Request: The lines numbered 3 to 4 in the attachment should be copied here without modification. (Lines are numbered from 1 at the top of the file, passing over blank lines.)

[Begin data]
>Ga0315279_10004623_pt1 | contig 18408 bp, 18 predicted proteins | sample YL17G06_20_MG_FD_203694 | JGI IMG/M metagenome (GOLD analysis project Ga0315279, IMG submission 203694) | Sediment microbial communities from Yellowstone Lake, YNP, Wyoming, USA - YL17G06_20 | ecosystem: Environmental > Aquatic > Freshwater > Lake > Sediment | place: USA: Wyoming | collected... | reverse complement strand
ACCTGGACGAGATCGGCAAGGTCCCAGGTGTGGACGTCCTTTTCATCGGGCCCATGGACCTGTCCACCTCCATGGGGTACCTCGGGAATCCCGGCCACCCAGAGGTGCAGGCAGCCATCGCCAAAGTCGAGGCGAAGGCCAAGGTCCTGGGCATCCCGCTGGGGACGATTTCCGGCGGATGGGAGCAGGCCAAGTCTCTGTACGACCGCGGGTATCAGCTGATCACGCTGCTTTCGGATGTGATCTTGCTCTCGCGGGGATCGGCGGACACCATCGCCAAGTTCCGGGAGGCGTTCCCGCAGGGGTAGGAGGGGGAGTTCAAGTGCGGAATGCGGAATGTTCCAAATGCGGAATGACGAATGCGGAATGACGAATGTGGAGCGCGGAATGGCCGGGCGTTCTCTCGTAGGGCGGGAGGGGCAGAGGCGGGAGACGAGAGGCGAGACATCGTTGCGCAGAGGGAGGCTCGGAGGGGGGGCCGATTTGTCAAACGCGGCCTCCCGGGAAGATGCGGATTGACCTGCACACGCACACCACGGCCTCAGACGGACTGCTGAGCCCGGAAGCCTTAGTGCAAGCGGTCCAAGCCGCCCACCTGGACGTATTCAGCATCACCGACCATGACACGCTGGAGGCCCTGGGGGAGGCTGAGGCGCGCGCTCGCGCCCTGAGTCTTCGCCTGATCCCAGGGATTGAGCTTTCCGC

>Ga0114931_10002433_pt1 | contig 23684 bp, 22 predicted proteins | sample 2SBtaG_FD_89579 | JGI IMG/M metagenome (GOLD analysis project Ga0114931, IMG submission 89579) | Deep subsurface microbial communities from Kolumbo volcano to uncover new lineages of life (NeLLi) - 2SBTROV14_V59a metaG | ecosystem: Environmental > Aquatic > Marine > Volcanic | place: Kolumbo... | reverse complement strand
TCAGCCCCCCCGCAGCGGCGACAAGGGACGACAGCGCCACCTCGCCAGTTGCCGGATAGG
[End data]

>Ga0114931_10002433_pt1 | contig 23684 bp, 22 predicted proteins | sample 2SBtaG_FD_89579 | JGI IMG/M metagenome (GOLD analysis project Ga0114931, IMG submission 89579) | Deep subsurface microbial communities from Kolumbo volcano to uncover new lineages of life (NeLLi) - 2SBTROV14_V59a metaG | ecosystem: Environmental > Aquatic > Marine > Volcanic | place: Kolumbo... | reverse complement strand
TCAGCCCCCCCGCAGCGGCGACAAGGGACGACAGCGCCACCTCGCCAGTTGCCGGATAGG